Caran Johnson was an inveterate follower of police accident reports. Ever since her college years, she had tracked police scanners for local news and traffic incidents — as much, she said, for the police officer banter as for the up-to-date information on what was happening in her city.
In recent years, social media had not only allowed Johnson to be even more informed, but also turned her into something of a local celebrity. Her Twitter following was something of a community service to the Vancouver, Wash. area — she routinely tweeted out up-to-the-minute details on traffic flow and news of collisions on the area’s freeways. So well known was her Twitter feed that the local newspaper, the Columbian, interviewed her about in 2012.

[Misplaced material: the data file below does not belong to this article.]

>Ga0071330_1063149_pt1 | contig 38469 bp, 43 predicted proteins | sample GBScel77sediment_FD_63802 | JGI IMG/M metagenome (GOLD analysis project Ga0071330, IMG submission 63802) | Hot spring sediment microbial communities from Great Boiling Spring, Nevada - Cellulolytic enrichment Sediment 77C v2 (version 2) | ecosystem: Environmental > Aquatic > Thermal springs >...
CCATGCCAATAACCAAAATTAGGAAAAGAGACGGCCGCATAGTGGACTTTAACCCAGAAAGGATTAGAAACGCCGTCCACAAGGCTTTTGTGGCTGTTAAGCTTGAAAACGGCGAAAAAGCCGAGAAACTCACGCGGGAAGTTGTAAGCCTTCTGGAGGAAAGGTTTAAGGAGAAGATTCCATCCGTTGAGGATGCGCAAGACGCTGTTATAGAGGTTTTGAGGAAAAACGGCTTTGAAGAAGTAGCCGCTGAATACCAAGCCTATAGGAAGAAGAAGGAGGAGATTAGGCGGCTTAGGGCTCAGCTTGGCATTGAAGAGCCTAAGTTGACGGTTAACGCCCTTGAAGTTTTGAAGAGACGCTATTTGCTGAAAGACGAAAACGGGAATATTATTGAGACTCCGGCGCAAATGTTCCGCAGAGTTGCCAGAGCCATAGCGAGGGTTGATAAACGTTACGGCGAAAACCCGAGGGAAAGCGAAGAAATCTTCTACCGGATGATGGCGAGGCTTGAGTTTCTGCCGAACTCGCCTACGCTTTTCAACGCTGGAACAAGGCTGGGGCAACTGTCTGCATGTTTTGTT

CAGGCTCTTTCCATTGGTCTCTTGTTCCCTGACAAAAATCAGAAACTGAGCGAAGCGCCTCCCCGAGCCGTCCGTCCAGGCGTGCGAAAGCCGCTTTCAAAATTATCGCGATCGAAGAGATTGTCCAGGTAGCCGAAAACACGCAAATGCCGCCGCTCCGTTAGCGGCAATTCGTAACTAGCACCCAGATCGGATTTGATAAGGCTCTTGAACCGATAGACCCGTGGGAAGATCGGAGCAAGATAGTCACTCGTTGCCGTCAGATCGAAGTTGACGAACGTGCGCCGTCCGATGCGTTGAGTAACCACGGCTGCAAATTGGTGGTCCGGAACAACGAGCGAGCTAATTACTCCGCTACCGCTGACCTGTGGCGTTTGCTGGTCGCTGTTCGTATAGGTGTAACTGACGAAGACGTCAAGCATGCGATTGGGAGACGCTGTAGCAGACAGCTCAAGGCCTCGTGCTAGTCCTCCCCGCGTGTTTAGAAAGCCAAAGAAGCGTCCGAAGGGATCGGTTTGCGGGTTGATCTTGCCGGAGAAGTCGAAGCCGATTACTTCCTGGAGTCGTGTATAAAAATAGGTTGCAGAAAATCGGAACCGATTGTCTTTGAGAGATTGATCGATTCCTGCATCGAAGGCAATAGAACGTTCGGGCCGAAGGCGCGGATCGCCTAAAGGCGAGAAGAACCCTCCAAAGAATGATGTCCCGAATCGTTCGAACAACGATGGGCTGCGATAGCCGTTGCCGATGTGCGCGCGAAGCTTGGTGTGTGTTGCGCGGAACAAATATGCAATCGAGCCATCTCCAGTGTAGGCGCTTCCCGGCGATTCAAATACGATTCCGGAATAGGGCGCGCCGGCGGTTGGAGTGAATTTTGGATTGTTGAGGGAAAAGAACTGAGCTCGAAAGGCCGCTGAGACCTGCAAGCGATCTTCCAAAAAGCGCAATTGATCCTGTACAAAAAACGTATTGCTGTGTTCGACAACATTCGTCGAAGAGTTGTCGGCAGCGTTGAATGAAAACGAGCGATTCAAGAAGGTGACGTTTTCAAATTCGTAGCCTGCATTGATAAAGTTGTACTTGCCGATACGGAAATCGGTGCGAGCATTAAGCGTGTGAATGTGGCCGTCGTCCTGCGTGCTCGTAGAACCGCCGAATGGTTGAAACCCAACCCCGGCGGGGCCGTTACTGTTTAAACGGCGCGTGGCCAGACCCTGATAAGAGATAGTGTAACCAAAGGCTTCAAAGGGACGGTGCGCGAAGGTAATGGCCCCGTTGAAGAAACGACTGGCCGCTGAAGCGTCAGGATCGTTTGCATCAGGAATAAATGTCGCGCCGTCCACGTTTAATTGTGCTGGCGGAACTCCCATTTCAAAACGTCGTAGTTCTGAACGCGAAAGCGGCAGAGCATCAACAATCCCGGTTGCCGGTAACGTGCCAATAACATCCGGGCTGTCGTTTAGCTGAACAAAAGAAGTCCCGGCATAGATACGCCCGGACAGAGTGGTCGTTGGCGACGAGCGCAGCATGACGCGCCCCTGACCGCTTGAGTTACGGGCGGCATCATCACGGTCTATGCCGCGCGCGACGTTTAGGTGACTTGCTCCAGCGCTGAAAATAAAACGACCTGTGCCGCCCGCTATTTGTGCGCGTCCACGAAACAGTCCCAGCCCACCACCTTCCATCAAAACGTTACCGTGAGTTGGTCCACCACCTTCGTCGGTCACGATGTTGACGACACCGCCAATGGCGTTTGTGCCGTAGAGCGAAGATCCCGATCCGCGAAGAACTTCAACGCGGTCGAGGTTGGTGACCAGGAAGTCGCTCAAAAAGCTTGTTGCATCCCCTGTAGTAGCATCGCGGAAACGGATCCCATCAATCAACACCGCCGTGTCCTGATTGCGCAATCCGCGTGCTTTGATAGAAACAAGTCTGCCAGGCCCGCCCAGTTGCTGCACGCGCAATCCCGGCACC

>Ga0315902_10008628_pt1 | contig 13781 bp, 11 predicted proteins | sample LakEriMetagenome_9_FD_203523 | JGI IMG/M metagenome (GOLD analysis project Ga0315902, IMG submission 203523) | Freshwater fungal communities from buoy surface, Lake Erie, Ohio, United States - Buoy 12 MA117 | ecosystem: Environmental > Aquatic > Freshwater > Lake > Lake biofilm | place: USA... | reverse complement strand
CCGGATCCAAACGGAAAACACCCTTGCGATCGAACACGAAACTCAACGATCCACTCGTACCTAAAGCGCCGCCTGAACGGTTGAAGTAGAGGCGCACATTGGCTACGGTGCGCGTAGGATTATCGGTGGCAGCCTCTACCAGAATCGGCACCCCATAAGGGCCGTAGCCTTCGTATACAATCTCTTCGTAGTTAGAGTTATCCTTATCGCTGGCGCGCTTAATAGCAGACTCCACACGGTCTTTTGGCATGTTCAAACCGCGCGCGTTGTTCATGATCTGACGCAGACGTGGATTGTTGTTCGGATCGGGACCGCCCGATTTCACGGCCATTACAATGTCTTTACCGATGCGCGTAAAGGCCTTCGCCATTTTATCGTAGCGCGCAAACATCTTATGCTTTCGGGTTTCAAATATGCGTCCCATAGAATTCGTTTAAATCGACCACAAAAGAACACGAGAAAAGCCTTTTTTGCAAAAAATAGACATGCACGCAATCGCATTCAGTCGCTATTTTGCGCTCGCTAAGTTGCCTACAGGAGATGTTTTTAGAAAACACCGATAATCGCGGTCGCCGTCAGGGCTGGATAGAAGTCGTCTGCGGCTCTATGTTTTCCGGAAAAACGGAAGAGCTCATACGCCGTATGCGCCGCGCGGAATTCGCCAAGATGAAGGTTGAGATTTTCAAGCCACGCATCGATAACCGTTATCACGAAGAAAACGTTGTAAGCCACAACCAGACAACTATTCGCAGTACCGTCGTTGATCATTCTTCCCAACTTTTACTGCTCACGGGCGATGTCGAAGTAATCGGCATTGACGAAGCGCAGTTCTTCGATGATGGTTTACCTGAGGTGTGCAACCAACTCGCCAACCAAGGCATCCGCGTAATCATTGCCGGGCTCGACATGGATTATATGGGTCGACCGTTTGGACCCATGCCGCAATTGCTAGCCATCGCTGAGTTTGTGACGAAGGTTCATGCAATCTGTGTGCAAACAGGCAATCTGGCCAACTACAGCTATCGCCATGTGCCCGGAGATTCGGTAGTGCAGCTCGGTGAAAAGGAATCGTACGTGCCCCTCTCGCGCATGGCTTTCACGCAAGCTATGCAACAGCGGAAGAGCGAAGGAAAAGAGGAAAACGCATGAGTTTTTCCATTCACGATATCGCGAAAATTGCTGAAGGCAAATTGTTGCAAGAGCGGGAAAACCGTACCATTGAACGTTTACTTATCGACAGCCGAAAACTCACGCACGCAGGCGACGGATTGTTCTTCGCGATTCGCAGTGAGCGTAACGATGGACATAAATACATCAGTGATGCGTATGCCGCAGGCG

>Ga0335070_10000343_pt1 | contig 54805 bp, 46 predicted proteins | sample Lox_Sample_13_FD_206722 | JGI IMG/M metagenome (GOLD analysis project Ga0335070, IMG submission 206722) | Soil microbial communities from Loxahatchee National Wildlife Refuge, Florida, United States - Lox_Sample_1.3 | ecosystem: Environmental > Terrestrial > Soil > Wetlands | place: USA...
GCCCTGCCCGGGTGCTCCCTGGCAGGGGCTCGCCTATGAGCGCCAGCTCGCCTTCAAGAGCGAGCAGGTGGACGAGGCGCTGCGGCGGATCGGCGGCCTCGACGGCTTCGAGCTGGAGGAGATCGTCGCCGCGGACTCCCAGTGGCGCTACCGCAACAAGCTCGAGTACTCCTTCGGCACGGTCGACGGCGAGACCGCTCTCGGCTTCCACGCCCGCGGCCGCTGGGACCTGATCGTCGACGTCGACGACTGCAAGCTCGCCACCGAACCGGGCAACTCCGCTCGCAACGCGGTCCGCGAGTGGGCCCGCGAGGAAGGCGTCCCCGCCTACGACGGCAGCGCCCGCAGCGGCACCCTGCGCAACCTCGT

In this interview, she acknowledged that accident report news “gets kind of depressing, especially when there are children involved.” She described herself as a naturally upbeat person, adding that in the face of upsetting news about local traffic, “I try and maintain a positive attitude.”
In addition to monitoring police scanners, Johnson followed the social media accounts of local police. It was through a tweet from the Columbian Metrodesk account, at about 1:40 p.m. on Dec. 4, 2013, that Johnson first learned of an accident on I-205. Continue reading